American Heritage® Dictionary of the English Language, Fourth Edition
- n. Any of various New World plants of the genus Verbena, especially one of several species cultivated for their showy spikes of variously colored flowers. Also called vervain.
- n. Any of several similar plants, such as the lemon verbena.
Century Dictionary and Cyclopedia
- n. A genus of plants, type of order Verbenaceæ and tribe Verbeneæ. It is characterized by flowers sessilein an elongated or flattened spike, and by a dry fruit with four one-seeded nutlets or cells iucluded within an unchanged tubular calyx. There are about SO specie?, mostly American. One, V. officinalis, is widely dispersed over warm and temperate parts of the Old World; another, V. Bonariensis, is naturalized in Africa and Asia; one only, V. supina, is peculiar to the Old World, and occurs in the Mediterranean region from the Canary Islands to western Asia; another, V. macrostachya, is confined to Australia. They are diffuse decumbent or erect summer-flowering herbs (shrubby in a few South American species), commonly villous with unbranched hairs. Their leaves are usually opposite, and incised or dissected; their flowers are sessile, and solitary in the axils of the narrow bracts of a terminal spike. The spikes are compact and thick, or long and slender, sometimes corymbed or panic-led. About 14 species are natives of the United States, mostly weedy and small-flowered; 5 of these occur within the northeastern States, of which the principal are V. hastata, the blue, and V. urticæfolia, the white vervain, tall plants with long panicled or clustered spikes. For V. officinalis, the chief introduced species, see vervain, herb of the cross (under herb), pigeon's-grass, simpler's-joy, and cut under
laciniate. Four southwestern species produce large showy pink or purplish flower-clusters, which elongate into spikes in fruit; among these V. bipinnatifida (V. montana) and V. Aubletia are sometimes cultivated. The latter is a creeping and spreading perennial with incised leaves, parent of many garden hybrids; it occurs in open places from Florida to Illinois, Arkansas, and Mexico, in nature with rosecolored, purple, or lilac flowers. The numerous cultivated verbenas, very popular in the United States from their brilliant and continuous bloom and from their growth in masses, are largely de-rived from the South American species V. chamædrifolia, V. phlogifolia, V. teucrioides, and V. crinoides, in nature respectively scarlet, rose-colored, white, and lilac-purple. In cultivation they include all colors except yellow and pure blue; many are striped; and the best have a distinct eye, or bright central spot. Several species are also very fragrant, especially V. teucrioides. V. venosa is more often cultivated in England.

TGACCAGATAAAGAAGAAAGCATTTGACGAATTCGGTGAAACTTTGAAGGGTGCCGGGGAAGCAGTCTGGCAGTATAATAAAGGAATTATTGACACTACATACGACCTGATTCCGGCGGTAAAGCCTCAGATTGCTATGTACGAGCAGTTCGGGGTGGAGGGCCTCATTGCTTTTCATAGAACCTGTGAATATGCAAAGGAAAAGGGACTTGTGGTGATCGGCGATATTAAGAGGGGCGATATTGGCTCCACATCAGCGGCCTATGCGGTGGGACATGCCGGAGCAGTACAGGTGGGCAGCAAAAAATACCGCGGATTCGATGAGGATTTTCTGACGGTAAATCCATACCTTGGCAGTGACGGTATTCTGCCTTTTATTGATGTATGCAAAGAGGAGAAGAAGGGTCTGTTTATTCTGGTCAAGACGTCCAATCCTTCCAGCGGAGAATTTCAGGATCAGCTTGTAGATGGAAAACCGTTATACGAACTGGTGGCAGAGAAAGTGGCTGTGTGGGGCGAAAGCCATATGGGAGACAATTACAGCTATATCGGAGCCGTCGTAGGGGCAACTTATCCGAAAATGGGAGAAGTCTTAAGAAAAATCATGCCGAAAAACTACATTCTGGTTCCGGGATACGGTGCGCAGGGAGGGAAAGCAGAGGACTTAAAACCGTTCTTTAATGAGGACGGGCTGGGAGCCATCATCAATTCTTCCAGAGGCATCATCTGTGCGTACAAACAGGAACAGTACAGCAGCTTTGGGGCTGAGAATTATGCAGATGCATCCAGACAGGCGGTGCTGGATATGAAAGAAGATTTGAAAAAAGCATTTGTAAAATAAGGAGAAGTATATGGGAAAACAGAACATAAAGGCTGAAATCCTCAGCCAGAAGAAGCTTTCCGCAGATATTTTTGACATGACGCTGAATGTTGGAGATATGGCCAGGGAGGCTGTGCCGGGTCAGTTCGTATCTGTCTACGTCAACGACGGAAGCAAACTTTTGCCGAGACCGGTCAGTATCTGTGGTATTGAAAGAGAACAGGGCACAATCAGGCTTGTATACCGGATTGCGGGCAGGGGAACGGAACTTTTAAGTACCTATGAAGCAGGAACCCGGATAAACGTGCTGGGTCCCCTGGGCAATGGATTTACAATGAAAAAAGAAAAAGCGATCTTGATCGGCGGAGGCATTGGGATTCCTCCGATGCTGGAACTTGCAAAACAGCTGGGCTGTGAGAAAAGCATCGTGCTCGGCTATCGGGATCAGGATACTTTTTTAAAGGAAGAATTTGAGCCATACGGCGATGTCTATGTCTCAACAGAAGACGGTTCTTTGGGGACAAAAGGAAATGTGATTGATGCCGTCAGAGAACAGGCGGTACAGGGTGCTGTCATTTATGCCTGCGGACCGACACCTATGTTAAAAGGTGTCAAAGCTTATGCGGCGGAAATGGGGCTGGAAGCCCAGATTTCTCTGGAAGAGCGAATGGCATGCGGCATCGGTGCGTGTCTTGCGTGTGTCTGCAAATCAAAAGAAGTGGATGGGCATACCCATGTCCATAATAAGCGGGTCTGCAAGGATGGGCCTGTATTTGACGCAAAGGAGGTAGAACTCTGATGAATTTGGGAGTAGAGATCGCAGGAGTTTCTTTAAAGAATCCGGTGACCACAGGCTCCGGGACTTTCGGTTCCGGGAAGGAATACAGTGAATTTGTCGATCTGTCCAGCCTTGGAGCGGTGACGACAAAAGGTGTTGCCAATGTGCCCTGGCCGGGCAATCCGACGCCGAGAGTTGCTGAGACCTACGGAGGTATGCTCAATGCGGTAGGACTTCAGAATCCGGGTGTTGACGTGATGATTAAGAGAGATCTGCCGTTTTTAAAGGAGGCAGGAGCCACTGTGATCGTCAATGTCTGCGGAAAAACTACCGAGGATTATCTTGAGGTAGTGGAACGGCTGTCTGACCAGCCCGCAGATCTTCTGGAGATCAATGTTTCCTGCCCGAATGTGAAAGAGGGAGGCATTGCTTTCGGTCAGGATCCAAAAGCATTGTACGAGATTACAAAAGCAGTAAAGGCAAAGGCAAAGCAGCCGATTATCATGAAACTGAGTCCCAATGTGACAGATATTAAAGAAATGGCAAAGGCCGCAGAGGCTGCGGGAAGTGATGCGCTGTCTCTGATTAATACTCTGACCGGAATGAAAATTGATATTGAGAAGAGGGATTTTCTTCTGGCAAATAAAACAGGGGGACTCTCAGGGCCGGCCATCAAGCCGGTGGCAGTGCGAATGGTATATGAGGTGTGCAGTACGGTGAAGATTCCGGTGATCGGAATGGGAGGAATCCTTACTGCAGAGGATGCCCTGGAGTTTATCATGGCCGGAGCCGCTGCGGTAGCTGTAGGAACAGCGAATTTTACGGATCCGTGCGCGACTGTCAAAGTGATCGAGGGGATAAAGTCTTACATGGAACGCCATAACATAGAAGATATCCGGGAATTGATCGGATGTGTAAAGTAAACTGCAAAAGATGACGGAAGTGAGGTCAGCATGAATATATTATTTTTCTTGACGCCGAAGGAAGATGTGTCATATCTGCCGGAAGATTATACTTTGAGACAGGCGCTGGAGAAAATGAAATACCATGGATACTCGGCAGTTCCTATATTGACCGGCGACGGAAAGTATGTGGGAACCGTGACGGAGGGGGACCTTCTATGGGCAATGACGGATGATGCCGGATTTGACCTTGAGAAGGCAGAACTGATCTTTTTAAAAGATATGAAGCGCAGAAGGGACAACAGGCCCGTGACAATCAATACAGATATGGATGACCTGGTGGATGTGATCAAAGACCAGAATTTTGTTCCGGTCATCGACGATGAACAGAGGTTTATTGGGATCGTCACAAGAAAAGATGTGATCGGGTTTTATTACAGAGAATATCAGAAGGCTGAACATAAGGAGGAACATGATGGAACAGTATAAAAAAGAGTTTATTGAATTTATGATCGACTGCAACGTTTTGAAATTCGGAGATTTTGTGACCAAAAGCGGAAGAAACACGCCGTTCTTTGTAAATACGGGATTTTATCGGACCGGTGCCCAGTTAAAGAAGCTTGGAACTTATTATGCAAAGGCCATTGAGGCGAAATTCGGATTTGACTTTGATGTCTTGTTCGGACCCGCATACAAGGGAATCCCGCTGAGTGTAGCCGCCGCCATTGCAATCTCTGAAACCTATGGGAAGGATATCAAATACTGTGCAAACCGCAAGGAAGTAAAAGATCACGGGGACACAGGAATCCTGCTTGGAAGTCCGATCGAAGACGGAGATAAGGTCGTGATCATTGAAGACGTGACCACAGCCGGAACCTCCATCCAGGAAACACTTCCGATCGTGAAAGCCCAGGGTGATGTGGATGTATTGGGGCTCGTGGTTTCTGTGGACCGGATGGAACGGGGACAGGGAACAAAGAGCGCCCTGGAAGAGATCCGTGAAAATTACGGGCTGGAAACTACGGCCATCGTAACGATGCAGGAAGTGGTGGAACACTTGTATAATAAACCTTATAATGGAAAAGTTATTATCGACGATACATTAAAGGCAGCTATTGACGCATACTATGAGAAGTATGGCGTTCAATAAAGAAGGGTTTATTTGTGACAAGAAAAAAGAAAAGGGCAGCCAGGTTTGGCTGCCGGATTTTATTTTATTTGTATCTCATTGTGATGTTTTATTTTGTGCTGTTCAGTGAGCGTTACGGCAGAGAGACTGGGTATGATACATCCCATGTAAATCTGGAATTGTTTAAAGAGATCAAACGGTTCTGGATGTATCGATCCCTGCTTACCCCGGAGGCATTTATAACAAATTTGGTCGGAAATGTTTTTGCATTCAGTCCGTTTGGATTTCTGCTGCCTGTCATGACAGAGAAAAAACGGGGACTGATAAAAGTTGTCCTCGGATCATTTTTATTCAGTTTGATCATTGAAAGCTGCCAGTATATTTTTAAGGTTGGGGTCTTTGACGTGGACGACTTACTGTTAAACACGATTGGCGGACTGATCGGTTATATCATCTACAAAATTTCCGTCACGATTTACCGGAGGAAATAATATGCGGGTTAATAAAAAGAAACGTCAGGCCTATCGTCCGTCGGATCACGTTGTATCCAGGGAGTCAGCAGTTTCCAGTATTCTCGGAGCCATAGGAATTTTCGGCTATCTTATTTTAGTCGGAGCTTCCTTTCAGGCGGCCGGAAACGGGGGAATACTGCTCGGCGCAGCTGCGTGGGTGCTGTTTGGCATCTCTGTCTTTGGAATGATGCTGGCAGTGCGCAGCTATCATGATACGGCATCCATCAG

- n. [lowercase] A plant of this genus
- n. Verbena, a genus of herbaceous plants of which several species are extensively cultivated for the great beauty of their flowers; vervain.
GNU Webster's 1913
- n. (Bot.) A genus of herbaceous plants of which several species are extensively cultivated for the great beauty of their flowers; vervain.
- n. any of numerous tropical or subtropical American plants of the genus Verbena grown for their showy spikes of variously colored flowers
- Latin verbēna, sacred foliage; see wer-2 in Indo-European roots. (American Heritage® Dictionary of the English Language, Fourth Edition)
“For the disinfecting power of verbena (_myrtea verbena_) see Pliny xv. 119, where it is said to have been used by Romans and Sabines after the rape of the Sabine virgins.”
“Verbena verbena officinalis: Another herb commonly used as a digestive tea, verbena is also considered a cure for bilis, an ailment consisting of headache, stomach ache, and loss of appetite, most frequently caused by extreme emotional upset.”
“The lemon candles smell utterly natural and fresh, like lemon verbena, which is a personal favourite of mine.”
“I prefer loose Egyptian chamomile and have found that both this herb and vervain, sometimes known as verbena, can be purchased from whole food stores.”
“I flavoured the tea with some lemon verbena which is a detoxifier and raspberry leaf which is a tonifier.”
“There is still Don't forget flowers, such as verbena, rudbeckia, petunias and dianthus, even if you ve switched to vegetables.”
“Don't forget flowers, such as verbena, rudbeckia, petunias and dianthus, even if you ve switched to vegetables.”
“This white-flowering member of the verbena family has handsome, shiny leaves.”
“I grow herbs that you cannot count on finding at the supermarket: tarragon, lovage, anise hyssop, lemon balm, lemon verbena.”
“Alamy Images Classic Provence: White lavender or rosemary + rose geranium + lemon verbena”
These user-created lists contain the word ‘verbena’.
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Looking for tweets for verbena.